Speaking of low-wage workers, the union representing thousands of city janitors and building owners are apparently making “good progress” in talks to avert a possible citywide strike, after building owners made a major concession in contract talks, the Globe’s Kathleen Conti reports. “It wasn’t the hill to die on,” Matt Ellis, a spokesman for the contractors, said of the concession. “Good progress is being made in general. We feel right now we’re very close as we head into the last day here. There should be no talk of a strike.”
‘Department of Crafty Republicans’
The Herald’s Matt Stout reported yesterday that someone at the party-hearty Department of Conservation and Recreation tweeted a link to a Bay State Banner endorsement of the Question 2 initiative, which happens to be backed as well by Republican Gov. Charlie Baker, using an account under the tag MassDCR@MassDCR. “Melvin Miller of the @BayStateBanner agrees: it’s time to #LiftTheCap for the sake of the kids,” the tweet reads. A DCR spokesman said the tweet was “mistakenly sent” by a staff member. But Democrats quickly coined a new name for DCR, the center of a more serious controversy over staffers using state resources for a GOP bash: “Charlie’s Department of Crafty Republicans,” reports SHNS’s Andy Metzger (paywall).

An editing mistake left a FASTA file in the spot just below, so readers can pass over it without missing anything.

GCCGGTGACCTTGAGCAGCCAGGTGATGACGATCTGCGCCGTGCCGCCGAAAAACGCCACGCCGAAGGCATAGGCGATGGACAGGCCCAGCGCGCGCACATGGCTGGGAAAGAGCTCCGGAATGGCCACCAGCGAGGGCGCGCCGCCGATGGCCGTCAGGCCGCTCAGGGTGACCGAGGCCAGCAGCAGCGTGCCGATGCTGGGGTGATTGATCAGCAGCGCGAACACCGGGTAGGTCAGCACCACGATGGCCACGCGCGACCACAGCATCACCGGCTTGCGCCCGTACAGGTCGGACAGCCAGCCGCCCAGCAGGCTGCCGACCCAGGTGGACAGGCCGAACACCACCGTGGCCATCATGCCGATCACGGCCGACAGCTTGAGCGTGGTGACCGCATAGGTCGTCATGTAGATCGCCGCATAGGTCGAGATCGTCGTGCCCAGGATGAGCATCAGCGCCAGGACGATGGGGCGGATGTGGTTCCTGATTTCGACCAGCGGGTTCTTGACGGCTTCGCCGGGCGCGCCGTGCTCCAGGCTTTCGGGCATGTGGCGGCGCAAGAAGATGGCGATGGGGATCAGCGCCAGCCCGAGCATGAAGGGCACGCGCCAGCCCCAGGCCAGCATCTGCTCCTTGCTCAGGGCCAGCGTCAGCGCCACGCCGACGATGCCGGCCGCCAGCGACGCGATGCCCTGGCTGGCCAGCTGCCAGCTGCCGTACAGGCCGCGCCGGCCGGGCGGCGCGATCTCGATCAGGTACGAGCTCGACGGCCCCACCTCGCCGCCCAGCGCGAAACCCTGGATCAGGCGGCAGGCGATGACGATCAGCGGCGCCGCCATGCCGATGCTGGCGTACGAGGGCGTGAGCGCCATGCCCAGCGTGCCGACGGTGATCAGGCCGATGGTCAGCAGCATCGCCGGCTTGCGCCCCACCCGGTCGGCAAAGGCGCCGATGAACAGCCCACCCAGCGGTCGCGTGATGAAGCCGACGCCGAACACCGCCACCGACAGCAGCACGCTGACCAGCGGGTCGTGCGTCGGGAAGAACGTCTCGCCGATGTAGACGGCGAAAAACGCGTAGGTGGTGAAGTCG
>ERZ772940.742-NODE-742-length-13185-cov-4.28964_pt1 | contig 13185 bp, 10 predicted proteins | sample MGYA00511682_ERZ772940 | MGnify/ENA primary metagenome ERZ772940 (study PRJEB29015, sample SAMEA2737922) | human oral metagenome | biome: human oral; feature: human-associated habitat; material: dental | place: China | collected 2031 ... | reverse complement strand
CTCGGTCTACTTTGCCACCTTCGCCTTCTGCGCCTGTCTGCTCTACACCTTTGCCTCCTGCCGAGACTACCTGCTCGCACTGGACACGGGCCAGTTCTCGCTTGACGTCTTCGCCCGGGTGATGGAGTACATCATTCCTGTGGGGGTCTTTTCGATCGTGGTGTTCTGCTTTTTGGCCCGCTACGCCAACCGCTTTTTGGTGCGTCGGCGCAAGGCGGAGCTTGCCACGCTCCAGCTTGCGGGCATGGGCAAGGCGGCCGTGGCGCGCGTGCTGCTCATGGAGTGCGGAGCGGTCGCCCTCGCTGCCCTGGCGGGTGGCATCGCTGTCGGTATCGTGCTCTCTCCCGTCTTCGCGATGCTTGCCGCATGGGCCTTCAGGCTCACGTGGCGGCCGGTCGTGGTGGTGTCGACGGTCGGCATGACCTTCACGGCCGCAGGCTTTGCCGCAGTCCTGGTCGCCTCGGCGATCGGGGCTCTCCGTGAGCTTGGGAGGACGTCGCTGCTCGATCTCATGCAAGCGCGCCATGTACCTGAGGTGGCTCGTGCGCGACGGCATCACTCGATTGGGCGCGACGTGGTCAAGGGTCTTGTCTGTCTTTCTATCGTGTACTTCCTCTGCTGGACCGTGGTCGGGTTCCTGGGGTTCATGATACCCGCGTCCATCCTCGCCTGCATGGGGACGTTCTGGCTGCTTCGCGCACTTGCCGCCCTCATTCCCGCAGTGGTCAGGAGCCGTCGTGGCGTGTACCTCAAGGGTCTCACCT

Sleeping on the job
From the Herald’s Joe Battenfeld: “An MBTA surveillance camera captured a union worker in the much-maligned “money room” lying face-down on a yoga mat while cash lay scattered on a nearby table, T officials confirmed to the Herald. The incident on Feb. 19 was never investigated and the worker wasn’t identified because it happened before the MBTA’s GM installed new employees to supervise the money-counting operation, officials said.”